Robert E. Lee and the Race Obsession

by Phil Leigh

Richmond’s Monument Avenue is the latest consequence of a culture obsessed with imaginary systemic racism. Presently, the only legal systemic racism is fifty years of Affirmative Action, which benefits minority races. According to black Hoover Institution Senior Fellow Shelby Steele, Affirmative Action was the first of a long chain of futile initiatives prompted by white guilt to lift blacks out of poverty. All failed because their true motivation was to provide the ruling white elites the moral authority to continue governing.

Affirmative Action never closed the academic performance gap, and government housing forced black fathers out of the home. Instead of promoting self-reliance in the black community, these policies discouraged it. They were, however, habit forming bribes for black votes. Confederate statue destruction is merely the latest bribe. Although chiefly a symbolic gesture, it is vote and donor magnet for race-hustling politicians and “activists.” Razing Monument Avenue statues will do nothing to lift black self-esteem, but it may deepen the racial divide with those who admire Robert E. Lee’s leadership qualities.
Compare, for example, President Joe Biden’s Afghanistan leadership to that of Lee at Gettysburg. Both faced decisive defeats but Biden’s concluding press conference tried to celebrate his chaotic withdrawal as a kind of victory for ending a twenty-year war. In contrast, when the repulsed soldiers of Pickett’s Charge returned after heavy losses to Confederate lines, General Lee rode out to meet them. He immediately took responsibility for the failure. When a distraught general tried to summarize the carnage in his brigade Lee replied, “Never mind, General, all this has been my fault. It is I that have lost this fight.” To General Pickett he said, “Your men have done all that men can do. The fault is entirely my own.” Neither then, nor anytime later, did Lee blame any of his subordinates.

Unlike Biden who tried to manage the Afghanistan departure in luxury from Camp David, Lee shared his soldier’s hardships. He normally slept in tent whereas other army commanders appropriated the home of a nearby prosperous citizen. About a month after he got his army safely back to Virginia, he submitted a battle report to President Jefferson Davis. It praised his soldiers and took all the blame on himself. He wrote, “I know how prone we are to blame others for the nonfulfillment of our expectations. . . The general remedy for want of success in a military commander is his removal. . .” He then proffered his resignation, which Davis rejected.

Lee’s soldiers knew that his acceptance for the Gettysburg failure was genuine. It enabled the army to recuperate to a point where it thrashed General Ulysses Grant’s bigger army at the Battle of the Wilderness ten months later. No commander, North or South, was more beloved by his soldiers than General Lee. General Grant amplified the point after Lee’s surrender at Appomattox. When Lincoln’s War Secretary asked Grant what impact Lee’s surrender would have on the remaining Confederate armies, Grant replied, “All the people except a few political leaders of the South will accept whatever [Lee] does as right and will be guided by his example.”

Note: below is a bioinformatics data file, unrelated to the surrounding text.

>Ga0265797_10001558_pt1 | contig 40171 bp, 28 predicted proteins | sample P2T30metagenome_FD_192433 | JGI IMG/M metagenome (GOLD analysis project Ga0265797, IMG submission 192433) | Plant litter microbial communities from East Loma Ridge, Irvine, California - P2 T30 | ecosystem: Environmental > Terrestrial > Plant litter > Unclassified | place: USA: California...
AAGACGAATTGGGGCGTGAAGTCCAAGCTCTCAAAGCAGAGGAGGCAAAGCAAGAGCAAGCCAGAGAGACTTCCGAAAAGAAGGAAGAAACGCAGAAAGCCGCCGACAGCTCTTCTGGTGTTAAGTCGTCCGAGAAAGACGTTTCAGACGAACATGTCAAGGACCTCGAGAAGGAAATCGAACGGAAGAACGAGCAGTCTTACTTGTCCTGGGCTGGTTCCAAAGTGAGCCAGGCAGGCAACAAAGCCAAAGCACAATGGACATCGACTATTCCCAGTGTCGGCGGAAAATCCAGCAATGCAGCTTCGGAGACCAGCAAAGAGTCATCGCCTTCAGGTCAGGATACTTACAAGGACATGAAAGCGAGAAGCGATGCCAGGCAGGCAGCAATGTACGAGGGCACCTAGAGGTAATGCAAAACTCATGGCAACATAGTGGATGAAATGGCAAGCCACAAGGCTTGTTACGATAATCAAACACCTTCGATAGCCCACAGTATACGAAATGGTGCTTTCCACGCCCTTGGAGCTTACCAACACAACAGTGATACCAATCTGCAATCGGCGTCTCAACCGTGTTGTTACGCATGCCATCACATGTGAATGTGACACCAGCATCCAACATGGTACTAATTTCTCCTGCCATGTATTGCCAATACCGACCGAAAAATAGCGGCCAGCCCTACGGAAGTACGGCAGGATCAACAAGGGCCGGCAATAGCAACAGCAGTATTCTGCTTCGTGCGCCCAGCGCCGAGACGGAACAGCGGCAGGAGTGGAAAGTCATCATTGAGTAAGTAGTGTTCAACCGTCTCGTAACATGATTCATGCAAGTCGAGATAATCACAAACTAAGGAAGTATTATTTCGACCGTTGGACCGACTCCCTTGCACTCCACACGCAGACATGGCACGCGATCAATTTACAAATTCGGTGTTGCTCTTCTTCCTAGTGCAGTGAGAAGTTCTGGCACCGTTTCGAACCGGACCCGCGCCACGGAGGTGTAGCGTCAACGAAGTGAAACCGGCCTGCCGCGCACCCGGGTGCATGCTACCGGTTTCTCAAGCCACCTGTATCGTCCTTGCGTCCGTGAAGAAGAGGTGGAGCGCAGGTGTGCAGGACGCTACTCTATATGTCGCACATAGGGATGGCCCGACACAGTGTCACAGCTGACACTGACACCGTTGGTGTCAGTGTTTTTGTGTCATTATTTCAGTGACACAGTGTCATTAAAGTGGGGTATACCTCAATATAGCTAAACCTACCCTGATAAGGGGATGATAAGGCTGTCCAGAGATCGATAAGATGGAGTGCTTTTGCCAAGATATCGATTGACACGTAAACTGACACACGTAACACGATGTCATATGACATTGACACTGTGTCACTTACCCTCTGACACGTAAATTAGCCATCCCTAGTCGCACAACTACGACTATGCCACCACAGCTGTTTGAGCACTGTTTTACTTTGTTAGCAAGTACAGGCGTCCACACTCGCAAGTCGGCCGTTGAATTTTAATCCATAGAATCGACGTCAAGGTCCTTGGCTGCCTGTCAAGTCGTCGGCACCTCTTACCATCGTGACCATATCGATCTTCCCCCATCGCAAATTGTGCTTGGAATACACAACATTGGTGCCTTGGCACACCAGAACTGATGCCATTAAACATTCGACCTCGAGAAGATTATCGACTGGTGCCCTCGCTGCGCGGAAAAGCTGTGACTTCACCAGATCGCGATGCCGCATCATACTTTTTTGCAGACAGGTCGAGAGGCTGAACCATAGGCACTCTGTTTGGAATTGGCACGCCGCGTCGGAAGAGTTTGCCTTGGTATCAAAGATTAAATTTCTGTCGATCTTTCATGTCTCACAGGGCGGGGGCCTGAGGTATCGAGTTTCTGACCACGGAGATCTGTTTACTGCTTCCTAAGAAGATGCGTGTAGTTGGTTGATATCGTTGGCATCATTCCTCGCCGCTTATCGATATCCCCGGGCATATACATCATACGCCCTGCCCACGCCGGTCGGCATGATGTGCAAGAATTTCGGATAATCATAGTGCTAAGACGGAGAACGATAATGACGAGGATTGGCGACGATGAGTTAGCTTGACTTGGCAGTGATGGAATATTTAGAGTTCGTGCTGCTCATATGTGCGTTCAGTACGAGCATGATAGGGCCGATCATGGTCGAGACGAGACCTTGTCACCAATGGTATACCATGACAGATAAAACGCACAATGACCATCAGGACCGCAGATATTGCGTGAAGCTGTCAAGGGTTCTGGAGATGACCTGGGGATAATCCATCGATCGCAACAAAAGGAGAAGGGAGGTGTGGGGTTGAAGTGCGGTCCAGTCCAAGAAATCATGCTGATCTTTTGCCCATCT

In contrast, President Biden told us that he had consulted with NATO before starting the Afghanistan withdrawal even though the British Parliament promptly denied his claim. Earlier Biden stated that it was extremely unlikely that his evacuation would be as chaotic as the fall of Saigon 45 years ago. In truth, the fall of Kabul was worse. After he could no longer hide the chaos, Biden promised that all Americans that wanted to evacuate would be taken out. That did not happen. He also boasted of taking out a hundred thousand Afghans, most of whom could not possibly have been vetted for terrorist backgrounds. To change the media narrative, he made a video address to American Jews concerning their September holy days. He falsely claimed to have visited a Pittsburgh Synagogue which was violently attacked in 2018. Finally, when saying “the buck stops with me” he often tried to put the blame on Trump for a conditional executive agreement that Biden falsely claimed had straitjacketed him.

The conduct of Biden, as the political leader of the Identity Politics movement,  must give us pause. America cannot prosper if her own political leaders constantly disparage her. Both Shelby Steele and Brown University Economics professor Glenn Loury consider themselves Americans first and black men second.

Loury states, “The richest and most powerful segment of the worldwide black population is here in America. We have black billionaires. Who thinks the American dream is a fraud? Are you kidding me? Tens of millions of non-European immigrants have come to this country in the last fifty years. The statistics show that they are doing well. America is an open and free society.”

Identity Politics is poison. Tearing down Confederate memorials will not advance the status of blacks. While Affirmative Action and monument destruction can be vote magnets for the white ruling class, they might become increasingly offensive to the white middle class who get no benefit from them. Nobody knows how this will turn out. Today’s polarization rivals that of the 1860 presidential campaign. The 1860 candidates thought they were only arguing politics as usual. With 20-20 hindsight we know something much worse came next.

This column is republished with permission from Phil Leigh’s blog, Civil War Chat.